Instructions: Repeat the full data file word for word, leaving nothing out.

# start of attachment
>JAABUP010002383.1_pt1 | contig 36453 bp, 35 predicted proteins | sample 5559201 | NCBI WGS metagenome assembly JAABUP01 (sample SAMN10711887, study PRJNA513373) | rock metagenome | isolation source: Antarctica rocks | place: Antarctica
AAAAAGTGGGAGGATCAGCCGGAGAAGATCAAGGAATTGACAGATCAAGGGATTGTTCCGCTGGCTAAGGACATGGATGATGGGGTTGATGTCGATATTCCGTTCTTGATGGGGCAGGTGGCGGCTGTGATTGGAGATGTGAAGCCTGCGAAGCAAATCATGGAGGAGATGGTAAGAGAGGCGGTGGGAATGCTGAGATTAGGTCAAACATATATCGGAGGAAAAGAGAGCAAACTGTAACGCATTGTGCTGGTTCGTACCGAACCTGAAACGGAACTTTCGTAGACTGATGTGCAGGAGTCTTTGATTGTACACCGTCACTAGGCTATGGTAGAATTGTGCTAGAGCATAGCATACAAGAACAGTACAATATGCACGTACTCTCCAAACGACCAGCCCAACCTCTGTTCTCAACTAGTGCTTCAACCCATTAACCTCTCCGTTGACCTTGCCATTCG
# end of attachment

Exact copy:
>JAABUP010002383.1_pt1 | contig 36453 bp, 35 predicted proteins | sample 5559201 | NCBI WGS metagenome assembly JAABUP01 (sample SAMN10711887, study PRJNA513373) | rock metagenome | isolation source: Antarctica rocks | place: Antarctica
AAAAAGTGGGAGGATCAGCCGGAGAAGATCAAGGAATTGACAGATCAAGGGATTGTTCCGCTGGCTAAGGACATGGATGATGGGGTTGATGTCGATATTCCGTTCTTGATGGGGCAGGTGGCGGCTGTGATTGGAGATGTGAAGCCTGCGAAGCAAATCATGGAGGAGATGGTAAGAGAGGCGGTGGGAATGCTGAGATTAGGTCAAACATATATCGGAGGAAAAGAGAGCAAACTGTAACGCATTGTGCTGGTTCGTACCGAACCTGAAACGGAACTTTCGTAGACTGATGTGCAGGAGTCTTTGATTGTACACCGTCACTAGGCTATGGTAGAATTGTGCTAGAGCATAGCATACAAGAACAGTACAATATGCACGTACTCTCCAAACGACCAGCCCAACCTCTGTTCTCAACTAGTGCTTCAACCCATTAACCTCTCCGTTGACCTTGCCATTCG